“What Stands in the Way of Native American Voters?”


Between 2008 and 2016, Sioux County averaged a voter turnout rate of 39.5 percent, the lowest among North Dakota’s 53 counties, according to a Center for Public Integrity analysis of data from the North Dakota secretary of state’s office. Two other counties whose populations are majority Native American have the second- and third-lowest turnout in the state over the same period.

Standing Rock is one of six communities the Center for Public Integrity is profiling this month on the eve of a critical midterm election that will decide the balance of power in Washington. These communities are connected by their profound needs and sense of political abandonment at a time when President Donald Trump’s administration has declared the nation’s war on poverty “largely over and a success.”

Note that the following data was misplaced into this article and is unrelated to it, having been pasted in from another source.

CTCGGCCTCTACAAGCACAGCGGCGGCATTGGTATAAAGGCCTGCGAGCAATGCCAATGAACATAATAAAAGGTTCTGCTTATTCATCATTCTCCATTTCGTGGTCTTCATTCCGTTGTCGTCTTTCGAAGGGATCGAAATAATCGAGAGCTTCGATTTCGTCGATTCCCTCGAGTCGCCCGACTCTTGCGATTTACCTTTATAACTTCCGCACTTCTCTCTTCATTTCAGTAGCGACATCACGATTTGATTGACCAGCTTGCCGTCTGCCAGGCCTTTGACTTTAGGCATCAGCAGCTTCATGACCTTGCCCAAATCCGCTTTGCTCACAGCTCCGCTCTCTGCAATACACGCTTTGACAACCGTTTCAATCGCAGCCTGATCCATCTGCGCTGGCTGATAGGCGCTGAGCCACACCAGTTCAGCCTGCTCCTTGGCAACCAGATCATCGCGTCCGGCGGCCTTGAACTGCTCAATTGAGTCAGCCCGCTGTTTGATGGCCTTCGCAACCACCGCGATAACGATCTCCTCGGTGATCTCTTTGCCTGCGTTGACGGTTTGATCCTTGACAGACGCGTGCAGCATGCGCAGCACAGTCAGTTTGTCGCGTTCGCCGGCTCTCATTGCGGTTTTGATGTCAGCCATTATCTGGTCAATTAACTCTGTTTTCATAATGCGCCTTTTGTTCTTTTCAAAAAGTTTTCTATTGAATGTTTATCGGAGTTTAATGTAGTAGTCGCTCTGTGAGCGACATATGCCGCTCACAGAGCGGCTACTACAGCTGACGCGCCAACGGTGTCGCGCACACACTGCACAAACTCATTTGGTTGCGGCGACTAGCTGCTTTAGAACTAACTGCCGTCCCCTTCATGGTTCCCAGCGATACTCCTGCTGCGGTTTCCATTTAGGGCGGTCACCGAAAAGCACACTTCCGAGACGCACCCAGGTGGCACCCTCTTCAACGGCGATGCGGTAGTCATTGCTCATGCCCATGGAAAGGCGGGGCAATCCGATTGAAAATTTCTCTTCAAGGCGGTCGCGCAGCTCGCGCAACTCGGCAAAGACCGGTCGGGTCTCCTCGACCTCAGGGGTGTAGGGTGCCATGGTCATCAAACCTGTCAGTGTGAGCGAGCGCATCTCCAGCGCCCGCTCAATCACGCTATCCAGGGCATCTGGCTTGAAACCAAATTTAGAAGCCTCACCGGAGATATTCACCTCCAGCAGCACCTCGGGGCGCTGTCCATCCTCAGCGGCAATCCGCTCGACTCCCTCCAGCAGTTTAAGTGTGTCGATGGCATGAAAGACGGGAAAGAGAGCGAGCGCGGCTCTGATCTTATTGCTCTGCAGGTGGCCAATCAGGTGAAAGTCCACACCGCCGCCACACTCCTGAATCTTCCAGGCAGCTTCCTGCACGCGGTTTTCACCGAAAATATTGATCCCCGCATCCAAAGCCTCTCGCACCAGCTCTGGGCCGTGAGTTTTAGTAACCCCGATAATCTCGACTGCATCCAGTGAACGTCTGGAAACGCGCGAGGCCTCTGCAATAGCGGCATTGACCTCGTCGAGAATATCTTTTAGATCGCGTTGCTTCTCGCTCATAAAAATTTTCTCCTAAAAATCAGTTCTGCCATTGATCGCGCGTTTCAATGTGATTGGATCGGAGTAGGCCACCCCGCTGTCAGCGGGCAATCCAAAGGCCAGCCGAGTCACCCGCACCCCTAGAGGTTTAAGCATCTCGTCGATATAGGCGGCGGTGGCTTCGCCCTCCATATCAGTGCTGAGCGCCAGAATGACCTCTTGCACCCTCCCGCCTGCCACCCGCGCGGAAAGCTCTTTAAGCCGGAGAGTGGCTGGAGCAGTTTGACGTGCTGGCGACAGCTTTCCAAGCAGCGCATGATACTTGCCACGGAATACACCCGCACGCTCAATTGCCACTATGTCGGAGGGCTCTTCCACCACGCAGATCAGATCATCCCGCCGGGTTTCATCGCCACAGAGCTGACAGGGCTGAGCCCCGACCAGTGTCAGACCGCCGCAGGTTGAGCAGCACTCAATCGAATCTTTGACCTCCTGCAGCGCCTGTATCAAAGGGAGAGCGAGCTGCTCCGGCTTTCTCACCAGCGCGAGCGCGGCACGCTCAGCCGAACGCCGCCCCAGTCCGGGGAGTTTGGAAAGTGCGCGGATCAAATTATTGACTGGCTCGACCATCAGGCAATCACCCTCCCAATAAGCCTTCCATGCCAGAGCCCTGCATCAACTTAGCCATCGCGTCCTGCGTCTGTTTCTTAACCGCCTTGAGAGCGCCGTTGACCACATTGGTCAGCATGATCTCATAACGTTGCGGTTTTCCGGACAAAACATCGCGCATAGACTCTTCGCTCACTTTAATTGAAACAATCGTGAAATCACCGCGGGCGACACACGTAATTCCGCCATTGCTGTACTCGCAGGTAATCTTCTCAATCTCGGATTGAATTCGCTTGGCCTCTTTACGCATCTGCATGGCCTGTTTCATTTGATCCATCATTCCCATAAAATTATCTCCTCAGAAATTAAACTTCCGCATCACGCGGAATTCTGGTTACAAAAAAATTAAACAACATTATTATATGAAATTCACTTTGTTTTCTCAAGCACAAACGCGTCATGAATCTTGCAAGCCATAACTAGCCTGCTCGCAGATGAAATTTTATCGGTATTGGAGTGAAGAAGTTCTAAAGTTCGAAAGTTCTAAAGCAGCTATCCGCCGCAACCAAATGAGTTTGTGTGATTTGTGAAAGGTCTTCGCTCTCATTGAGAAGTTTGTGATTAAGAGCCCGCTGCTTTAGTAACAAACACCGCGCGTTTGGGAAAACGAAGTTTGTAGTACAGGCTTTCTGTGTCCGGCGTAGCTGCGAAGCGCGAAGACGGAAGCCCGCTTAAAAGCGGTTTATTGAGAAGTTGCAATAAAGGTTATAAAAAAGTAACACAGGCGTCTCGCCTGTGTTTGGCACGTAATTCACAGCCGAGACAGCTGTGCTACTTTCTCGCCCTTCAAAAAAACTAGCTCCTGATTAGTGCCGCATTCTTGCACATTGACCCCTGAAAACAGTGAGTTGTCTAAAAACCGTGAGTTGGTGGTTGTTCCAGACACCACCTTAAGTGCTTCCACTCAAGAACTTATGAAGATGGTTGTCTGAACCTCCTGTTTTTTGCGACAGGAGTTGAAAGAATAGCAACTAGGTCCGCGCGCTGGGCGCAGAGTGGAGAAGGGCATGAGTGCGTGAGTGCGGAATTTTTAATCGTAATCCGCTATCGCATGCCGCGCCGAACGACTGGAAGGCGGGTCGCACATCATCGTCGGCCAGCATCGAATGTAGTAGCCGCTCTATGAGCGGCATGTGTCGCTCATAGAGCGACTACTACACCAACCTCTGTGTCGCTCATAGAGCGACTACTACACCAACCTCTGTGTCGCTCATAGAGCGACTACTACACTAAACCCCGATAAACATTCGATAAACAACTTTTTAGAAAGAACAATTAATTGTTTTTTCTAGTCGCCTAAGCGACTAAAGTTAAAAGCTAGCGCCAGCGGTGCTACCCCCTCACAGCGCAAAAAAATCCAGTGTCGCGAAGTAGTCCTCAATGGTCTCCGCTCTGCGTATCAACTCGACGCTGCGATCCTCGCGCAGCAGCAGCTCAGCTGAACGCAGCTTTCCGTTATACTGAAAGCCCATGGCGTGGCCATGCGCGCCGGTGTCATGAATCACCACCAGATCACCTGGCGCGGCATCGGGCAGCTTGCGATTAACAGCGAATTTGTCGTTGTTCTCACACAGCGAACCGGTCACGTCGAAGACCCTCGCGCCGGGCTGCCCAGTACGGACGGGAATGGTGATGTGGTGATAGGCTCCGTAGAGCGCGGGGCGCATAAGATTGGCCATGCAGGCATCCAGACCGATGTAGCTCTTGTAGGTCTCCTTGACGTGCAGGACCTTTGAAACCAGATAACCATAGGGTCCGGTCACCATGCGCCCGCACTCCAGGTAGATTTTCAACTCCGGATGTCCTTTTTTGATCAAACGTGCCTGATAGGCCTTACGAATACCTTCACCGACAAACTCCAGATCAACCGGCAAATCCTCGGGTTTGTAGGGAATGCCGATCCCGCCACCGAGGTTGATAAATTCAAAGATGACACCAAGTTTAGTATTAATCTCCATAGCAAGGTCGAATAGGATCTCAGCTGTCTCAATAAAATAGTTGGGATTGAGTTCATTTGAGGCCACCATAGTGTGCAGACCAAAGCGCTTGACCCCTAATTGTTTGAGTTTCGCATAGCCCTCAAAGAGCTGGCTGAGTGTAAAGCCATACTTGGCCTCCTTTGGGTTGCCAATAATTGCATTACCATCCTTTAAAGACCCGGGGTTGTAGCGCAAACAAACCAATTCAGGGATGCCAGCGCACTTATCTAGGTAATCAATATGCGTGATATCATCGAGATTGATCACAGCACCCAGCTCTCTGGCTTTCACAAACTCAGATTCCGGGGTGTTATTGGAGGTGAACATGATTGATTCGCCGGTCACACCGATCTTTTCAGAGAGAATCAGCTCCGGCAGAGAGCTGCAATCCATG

There are many reasons why residents of Standing Rock don’t vote: the pressures associated with poverty, a sense of disenfranchisement and apathy, a lack of trust in government and politicians driven by unjust treatment of Native Americans over generations.

This election brings a new complication: The U.S. Supreme Court on Tuesday declined to stay a lower court ruling allowing the state’s voter identification requirements to go into force for the November election.


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